Global Economy

We want up to 10% of Syngenta revenue to come from India: CEO J Erik Fyrwald

Swiss agriculture company Syngenta plans to invest in technology in India and bring in its solutions for sustainable farming, the company’s chief executive J Erik Fyrwald told Rituraj Tiwari.

Fyrwald, who was at Eluru, near Vijaywada, to inaugurate a facility for product testing and development, said India is a critical market for Syngenta and the company wants to increase India’s share in its global revenue to 5-10% from 3% now. Edited excerpts:

At a time when the government is promoting zero budget natural farming, where does your company’s plan fit in?

We sell a lot of products in organic markets across the world. The challenge with the organic market is that the yields are very low. We sell organic seeds as well as organic pesticides. Since the efficacy of organic pesticides is low, it is used in very high volume.

It’s very expensive because of low yield and high use of pesticides to grow organic. The way organic is, it will be very difficult to earn money for farmers in India. But we are here to help farmers, whatever way they want to farm. I believe that best for Indian farmers is the smart use of technology.

The best seeds that can have the most robust plants which can withstand some diseases and insects. Moreover, it should be complemented by the crop protection that is needed. Not the ones that are not needed.

How important is the Indian market for you?

With 20% of the world’s population, India is very critical market for us. We want to grow with the industry. On an average, Syngenta has been growing at double-digit rate, outpacing the industry which has been registering single-digit growth. India contributes to less than 3% of our global revenue of $14 billion. We want to increase it.

In the last three years since the change of top management, we have been focusing on India. Now, we want India to contribute 5-10% of our total revenues.

PM Narendra Modi wants to double farmers’ income. Do you have any suggestions?
I am appreciative of PM Modi’s pro-business environment, which makes us confident to invest more in India. We are here to help farmers use better farming technologies, better seeds and optimum crop protection to increase yield. The more the yield, the more the income. For example, in Guntur (the chili pepper hub of India), we provided farmers better seeds that grew healthy insectfree chili pepper fruits, which got better price in the mandi. This is how we will ensure farmers earn more, not only in India but exporting these at better prices.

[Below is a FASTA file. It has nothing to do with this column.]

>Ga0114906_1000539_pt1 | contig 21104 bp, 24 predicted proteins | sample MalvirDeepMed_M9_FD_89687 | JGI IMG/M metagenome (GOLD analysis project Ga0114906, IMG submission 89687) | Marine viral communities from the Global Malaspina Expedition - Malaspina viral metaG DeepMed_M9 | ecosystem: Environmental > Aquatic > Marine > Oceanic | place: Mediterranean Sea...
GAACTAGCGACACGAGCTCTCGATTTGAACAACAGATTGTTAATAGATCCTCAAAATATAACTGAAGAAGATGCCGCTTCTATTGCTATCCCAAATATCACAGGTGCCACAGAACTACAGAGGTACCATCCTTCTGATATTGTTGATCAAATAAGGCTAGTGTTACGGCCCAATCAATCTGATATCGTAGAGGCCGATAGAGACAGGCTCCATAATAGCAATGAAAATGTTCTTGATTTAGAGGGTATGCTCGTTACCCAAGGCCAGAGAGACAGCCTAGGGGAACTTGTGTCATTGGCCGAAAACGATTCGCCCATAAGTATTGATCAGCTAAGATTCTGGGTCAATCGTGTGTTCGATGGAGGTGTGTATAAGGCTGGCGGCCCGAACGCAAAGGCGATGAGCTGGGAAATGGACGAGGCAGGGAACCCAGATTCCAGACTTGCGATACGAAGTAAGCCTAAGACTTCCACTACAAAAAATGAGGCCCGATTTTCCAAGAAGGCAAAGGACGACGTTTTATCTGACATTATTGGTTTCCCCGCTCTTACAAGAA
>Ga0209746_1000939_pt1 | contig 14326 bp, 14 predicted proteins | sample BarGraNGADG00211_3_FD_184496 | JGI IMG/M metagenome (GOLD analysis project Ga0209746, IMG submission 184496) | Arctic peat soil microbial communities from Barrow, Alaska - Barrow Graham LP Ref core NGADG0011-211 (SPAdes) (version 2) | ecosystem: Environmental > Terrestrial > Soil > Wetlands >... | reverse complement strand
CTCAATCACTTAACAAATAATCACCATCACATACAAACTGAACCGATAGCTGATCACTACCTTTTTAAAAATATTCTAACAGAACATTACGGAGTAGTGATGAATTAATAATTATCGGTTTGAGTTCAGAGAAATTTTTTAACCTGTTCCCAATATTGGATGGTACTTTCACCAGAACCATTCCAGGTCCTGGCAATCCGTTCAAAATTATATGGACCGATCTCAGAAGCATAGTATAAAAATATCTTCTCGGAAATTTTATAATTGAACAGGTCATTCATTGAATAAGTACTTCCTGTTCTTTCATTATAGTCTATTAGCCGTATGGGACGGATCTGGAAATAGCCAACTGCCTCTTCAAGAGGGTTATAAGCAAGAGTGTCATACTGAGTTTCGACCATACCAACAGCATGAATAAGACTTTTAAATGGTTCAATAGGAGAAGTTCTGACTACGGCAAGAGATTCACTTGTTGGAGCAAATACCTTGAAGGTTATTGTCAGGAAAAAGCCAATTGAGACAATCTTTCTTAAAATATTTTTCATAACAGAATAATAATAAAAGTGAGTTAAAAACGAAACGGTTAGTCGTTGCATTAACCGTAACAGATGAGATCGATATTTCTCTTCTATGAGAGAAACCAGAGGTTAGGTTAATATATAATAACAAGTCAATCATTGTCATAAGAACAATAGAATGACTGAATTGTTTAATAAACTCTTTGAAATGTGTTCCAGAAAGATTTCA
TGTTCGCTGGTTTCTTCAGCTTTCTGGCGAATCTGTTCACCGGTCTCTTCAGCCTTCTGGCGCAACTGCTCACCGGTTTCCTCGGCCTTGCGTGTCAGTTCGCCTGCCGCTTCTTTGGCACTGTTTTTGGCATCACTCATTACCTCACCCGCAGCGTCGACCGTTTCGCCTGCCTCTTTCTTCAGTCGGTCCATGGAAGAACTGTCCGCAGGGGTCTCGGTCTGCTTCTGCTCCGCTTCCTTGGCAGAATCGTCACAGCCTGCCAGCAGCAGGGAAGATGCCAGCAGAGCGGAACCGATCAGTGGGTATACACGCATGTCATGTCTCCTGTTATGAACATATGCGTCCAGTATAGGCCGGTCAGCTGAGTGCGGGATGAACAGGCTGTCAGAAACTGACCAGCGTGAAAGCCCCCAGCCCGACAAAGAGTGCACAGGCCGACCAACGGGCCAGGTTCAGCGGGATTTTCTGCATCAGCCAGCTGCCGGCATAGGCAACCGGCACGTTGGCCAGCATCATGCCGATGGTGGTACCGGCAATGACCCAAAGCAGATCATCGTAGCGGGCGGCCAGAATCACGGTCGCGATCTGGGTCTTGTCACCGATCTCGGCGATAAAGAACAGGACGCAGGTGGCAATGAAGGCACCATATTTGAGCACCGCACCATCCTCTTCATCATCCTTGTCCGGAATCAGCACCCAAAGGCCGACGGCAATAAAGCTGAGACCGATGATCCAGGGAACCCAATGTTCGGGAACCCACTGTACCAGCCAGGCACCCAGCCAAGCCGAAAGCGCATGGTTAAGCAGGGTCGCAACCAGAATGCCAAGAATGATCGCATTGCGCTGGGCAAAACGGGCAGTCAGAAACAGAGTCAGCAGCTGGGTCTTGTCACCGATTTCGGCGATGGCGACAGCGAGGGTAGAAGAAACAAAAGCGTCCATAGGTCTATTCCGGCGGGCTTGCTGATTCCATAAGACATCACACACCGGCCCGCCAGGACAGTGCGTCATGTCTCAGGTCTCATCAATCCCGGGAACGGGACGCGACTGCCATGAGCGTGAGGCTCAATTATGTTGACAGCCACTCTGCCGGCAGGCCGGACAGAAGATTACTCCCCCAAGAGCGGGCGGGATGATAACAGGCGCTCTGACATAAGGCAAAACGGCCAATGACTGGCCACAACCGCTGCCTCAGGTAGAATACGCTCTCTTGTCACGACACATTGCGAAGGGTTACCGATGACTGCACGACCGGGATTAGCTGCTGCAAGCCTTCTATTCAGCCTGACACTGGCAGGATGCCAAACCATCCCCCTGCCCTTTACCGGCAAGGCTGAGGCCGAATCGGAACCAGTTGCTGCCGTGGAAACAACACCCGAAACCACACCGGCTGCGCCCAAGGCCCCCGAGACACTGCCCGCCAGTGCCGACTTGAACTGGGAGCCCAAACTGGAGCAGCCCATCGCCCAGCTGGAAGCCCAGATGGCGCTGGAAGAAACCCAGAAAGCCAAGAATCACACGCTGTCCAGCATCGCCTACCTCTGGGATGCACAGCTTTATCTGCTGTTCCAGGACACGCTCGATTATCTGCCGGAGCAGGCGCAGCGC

India and China are two big markets for you. What difference do you see in farming techniques in these countries?

In India, farm sizes are quite small. There are large number of small and marginal farmers. China has very big farms. In the past, China was using old technology and, hence, the yields were very low.

But now the government is open to adopting modern technologies, farms are being mechanised and farm innovations are taking place at a faster pace. Unfortunately, technology in India is not moving at the pace we would like.

What about GM crops in India?
I don’t expect India to adopt GM any time soon. So, we are not pushing GM technology in India. What is important for India is gene-editing technology. It’s more of an accelerated breeding technology that’s applied to selective breeding.

Scientists edit a plant’s genome to get desired results without transferring new genes from one organism to another. Gene editing is a relatively easy and low-cost technology, which will help developing nations grow drought-free corn or nutrient-fortified vegetables. This is already accepted in the US, Canada, Brazil and Argentina. China is looking favourable. They are doing research both on plants and humans.

Except Europe, all countries are looking favourable to this technology. We strongly recommend India to adopt gene editing in a controlled manner.


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